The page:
In City of Tshwane Metropolitan Municipality v. Link Africa (Pty) Ltd and Others (CCT 184/14)  ZACC 29, the Constitutional Court confirmed the constitutionality of a provision in the Electronic Communications Act 36 of 2005 (ECA) that allows licensees to enter into and construct electronic communications networks on another person’s land without the landowner’s consent.
This judgment is of particular importance as it found that the ECA effectively creates a public servitude over land in favour of licensees.
Link Africa (Pty) Limited (Link Africa) was issued with a licence under the ECA to develop a fibre optic cabling network.
Section 22 of the ECA entitles Link Africa, as a licence holder, to construct electronic communication infrastructure on the land of another person, provided that due regard is had to applicable laws and the State’s environmental policy. Link Africa wished to exercise these rights by installing its fibre optic cabling network on the property of the City of Tshwane Metropolitan Municipality (City).
The City asked for an order (i) declaring that the landowner’s consent is required under section 22 of the ECA prior to constructing electronic communication infrastructure on that person’s land and (ii) interdicting Link Africa from installing a fibre optic cabling network on the City’s property without the consent of or an agreement with the City. In the alternative, the City made an application that, if it is held that section 22 of the ECA does not require the landowner’s consent, section 22 be declared unconstitutional as it constitutes the arbitrary deprivation of property.
Judgment of the Constitutional Court
The court found that (i) section 22 of the ECA does not require landowners’ consent and (ii) there is no other law that requires the landowner’s consent in the present circumstances.
In examining the constitutionality of section 22 of the ECA, the court considered whether the deprivation of land brought about by section 22 is actually arbitrary.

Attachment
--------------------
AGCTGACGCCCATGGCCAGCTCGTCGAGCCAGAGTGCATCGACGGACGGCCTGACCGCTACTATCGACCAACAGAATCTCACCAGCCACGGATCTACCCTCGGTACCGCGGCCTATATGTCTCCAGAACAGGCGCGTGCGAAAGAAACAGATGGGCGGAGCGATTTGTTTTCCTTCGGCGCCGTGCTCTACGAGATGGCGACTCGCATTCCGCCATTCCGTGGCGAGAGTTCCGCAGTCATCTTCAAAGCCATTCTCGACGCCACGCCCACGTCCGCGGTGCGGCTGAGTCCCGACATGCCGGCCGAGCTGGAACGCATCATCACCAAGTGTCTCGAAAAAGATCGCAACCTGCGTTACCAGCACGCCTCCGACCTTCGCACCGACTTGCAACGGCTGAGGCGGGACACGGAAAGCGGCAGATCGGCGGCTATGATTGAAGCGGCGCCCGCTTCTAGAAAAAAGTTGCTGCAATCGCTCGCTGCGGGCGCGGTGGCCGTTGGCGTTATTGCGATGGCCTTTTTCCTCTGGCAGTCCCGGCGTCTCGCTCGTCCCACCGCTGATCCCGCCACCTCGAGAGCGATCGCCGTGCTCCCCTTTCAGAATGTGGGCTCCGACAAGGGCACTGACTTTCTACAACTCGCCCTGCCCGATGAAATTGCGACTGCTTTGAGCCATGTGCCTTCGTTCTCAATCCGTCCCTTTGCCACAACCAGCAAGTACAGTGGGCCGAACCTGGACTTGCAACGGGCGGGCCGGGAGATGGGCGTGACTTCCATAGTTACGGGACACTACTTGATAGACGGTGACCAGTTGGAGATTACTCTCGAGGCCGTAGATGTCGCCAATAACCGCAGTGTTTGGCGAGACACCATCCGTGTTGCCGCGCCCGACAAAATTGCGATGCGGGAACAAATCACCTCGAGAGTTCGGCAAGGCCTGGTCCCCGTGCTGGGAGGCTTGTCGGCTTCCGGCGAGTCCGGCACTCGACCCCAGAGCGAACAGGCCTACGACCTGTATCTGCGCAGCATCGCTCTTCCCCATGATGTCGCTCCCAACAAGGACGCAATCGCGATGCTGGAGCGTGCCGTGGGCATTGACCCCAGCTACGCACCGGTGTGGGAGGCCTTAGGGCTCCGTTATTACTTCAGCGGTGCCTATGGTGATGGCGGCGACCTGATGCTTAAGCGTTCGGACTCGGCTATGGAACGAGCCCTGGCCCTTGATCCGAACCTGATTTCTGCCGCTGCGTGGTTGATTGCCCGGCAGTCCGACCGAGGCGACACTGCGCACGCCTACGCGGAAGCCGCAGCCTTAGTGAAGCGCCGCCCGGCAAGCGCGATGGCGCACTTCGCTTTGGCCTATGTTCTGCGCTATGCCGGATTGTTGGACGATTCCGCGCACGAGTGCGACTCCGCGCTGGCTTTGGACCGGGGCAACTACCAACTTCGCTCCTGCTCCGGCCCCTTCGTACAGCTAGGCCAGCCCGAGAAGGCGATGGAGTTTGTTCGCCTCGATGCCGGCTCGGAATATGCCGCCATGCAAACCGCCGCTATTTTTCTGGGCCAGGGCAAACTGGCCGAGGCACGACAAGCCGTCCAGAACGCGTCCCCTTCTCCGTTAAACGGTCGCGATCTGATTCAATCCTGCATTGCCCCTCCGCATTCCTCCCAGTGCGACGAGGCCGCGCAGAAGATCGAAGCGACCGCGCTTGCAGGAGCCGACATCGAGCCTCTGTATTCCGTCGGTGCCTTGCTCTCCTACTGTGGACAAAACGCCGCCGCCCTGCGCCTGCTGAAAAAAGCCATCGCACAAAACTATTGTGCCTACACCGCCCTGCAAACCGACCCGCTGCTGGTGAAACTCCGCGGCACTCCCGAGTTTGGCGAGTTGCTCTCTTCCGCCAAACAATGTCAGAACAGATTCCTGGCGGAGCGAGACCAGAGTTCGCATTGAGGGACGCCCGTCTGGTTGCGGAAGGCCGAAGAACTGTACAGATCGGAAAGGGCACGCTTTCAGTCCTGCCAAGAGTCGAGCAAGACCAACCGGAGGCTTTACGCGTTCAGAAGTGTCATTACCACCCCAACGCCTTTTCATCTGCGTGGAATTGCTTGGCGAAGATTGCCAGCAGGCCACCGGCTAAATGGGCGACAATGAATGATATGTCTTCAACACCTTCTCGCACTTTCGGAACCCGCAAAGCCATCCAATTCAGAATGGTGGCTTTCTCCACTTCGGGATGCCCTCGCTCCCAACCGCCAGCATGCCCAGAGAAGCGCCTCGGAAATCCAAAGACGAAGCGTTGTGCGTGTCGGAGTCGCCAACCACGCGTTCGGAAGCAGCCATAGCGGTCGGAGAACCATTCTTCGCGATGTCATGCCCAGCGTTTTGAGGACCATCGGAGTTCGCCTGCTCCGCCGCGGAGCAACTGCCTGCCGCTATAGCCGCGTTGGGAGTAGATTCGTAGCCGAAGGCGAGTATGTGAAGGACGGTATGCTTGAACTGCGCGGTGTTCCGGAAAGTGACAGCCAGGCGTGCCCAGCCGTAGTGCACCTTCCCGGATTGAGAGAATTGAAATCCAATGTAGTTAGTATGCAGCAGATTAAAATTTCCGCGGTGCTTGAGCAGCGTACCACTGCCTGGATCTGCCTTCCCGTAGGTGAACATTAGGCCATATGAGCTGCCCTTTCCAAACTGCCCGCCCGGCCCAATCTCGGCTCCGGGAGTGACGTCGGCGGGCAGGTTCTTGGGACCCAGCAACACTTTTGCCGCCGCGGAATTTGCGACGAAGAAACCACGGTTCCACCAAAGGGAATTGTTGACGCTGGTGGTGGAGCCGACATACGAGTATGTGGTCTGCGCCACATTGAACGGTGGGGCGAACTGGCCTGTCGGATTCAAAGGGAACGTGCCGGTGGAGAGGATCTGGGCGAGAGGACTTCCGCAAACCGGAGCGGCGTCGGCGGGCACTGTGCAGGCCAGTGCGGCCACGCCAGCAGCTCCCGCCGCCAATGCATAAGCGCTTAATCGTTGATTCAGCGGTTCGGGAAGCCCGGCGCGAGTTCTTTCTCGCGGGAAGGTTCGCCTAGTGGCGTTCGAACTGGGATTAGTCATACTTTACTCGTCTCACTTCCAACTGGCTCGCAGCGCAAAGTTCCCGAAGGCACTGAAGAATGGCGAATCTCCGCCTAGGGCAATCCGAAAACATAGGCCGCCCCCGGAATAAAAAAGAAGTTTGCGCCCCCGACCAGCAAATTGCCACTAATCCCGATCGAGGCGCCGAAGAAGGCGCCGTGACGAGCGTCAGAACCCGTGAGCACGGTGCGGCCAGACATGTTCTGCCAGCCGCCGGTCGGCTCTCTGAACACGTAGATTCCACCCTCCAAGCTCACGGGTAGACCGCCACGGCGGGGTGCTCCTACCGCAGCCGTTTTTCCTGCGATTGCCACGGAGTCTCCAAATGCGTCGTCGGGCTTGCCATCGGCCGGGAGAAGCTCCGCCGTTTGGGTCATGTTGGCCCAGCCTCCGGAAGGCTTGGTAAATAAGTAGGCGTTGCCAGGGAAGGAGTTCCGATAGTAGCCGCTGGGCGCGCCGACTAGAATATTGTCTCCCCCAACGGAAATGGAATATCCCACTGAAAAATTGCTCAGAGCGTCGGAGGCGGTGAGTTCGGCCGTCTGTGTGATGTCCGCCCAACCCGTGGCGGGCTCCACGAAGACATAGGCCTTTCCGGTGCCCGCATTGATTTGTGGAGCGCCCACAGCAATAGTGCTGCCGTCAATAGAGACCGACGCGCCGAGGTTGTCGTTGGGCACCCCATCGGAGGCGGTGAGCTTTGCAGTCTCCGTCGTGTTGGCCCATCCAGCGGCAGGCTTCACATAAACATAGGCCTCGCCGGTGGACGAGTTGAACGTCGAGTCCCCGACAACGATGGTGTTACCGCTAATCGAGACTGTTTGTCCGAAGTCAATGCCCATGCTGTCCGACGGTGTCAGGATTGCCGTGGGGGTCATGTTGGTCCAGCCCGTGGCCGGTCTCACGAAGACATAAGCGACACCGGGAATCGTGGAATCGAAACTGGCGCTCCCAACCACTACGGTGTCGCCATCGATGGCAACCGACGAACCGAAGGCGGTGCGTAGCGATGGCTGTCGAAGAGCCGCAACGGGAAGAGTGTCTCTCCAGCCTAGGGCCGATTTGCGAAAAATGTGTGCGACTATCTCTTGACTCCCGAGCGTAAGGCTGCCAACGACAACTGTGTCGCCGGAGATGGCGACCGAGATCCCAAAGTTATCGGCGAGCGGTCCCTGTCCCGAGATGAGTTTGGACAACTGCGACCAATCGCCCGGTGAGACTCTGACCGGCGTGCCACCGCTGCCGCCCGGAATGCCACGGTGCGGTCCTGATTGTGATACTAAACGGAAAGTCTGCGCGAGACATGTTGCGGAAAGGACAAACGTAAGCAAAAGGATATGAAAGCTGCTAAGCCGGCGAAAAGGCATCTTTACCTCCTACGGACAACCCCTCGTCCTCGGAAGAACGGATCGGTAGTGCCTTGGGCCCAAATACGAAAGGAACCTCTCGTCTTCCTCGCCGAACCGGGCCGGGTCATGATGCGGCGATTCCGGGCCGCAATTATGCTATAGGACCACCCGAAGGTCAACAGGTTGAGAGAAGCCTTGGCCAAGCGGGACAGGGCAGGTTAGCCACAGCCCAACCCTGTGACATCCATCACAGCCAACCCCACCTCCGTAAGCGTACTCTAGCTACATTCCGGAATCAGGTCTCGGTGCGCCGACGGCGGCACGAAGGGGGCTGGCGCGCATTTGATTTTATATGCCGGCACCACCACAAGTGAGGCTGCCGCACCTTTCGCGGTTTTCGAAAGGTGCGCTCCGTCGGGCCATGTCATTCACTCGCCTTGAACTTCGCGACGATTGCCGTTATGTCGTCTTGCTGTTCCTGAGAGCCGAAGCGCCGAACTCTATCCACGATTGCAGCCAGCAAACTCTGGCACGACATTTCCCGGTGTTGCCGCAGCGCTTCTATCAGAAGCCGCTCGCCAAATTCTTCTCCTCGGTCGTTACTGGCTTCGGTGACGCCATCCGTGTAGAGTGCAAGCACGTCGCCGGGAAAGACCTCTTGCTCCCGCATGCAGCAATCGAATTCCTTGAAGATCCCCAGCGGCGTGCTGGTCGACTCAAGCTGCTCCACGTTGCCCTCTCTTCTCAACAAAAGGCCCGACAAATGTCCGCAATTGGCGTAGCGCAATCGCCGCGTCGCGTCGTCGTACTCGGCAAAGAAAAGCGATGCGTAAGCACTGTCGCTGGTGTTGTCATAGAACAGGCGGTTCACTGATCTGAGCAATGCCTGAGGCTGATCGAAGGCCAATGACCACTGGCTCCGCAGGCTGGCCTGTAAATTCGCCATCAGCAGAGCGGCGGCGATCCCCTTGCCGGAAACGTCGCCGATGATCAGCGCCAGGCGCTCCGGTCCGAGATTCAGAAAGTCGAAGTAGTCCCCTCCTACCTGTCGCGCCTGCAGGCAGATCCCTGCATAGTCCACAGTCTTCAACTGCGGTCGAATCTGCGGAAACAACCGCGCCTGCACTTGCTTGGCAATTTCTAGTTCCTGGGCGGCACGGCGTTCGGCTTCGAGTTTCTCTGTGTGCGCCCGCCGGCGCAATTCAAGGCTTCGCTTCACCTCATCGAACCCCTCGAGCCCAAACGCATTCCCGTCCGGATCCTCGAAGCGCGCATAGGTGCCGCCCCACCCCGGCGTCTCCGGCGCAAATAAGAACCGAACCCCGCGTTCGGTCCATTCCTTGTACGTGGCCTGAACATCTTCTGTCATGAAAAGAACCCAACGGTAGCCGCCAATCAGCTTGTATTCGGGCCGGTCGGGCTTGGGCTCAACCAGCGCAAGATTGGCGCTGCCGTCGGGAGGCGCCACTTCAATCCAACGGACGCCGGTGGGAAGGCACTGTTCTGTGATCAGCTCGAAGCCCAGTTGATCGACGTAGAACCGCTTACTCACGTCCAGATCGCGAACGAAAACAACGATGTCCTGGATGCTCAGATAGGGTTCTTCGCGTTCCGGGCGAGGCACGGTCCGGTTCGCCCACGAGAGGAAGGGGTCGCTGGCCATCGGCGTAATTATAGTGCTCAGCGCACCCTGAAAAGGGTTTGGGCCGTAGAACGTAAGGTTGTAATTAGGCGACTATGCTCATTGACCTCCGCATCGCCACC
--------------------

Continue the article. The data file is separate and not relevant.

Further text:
First, the court found that the requirement in section 22 of the ECA for licensees to give due regard to applicable laws protects landowners from having their land expropriated without compensation or a fair procedure as the provisions of the Expropriation Act 63 of 1975 would kick in.
Secondly, the court found that section 22 of the ECA effectively creates a public servitude. The court emphasised that property ownership under the common law does not afford the owner an absolute bar to entry without consent and that property as an individual right is subject to social imperatives. The rights of an owner have always been limited, under the common law, to servitudes over the property.
The court held that the common law provides flexible and equitable principles that protect landowners whose properties are subjected to public servitudes and that such principles are available to landowners in the circumstances contemplated in section 22 of the ECA.
The rights over the property of another under a servitude must be exercised civiliter modo. This means that the rights must be exercised respectfully and with due caution.
As the rights conferred by section 22 of the ECA must be exercised in compliance with the common law principles related to servitudes, this ultimately means that:
- licensees may select the premises and access to them for the purposes of constructing, maintaining, altering or removing their electronic communication network or facilities in taking action under section 22;
- this selection must be done in a civil and reasonable manner (which includes giving reasonable notice to the landowner of where they intend to locate their works and determining the proposed access to the property in consultation with the landowner);
- compensation in proportion to the advantage gained by the network licensee and the disadvantages suffered by the landowner is payable by the licensee to the landowner in respect of the exercise of the public servitude granted under section 22 of the ECA; and
- where disputes arise about the manner of exercising rights under section 22 of the ECA or the extent of the compensation payable, these must be determined by way of dispute resolution or adjudication.
Due to the safeguard provided under the common law in relation to servitudes, the court found that the deprivation of property under section 22 is not procedurally or substantively arbitrary. In addition to these common law safeguards, the court also emphasised that the ECA aims to meaningfully and practically improve South Africa’s broadband capacity and that section 22 of the ECA serves a legitimate and important legislative purpose. This is further evidence that the deprivation of property under section 22 of the ECA is not arbitrary.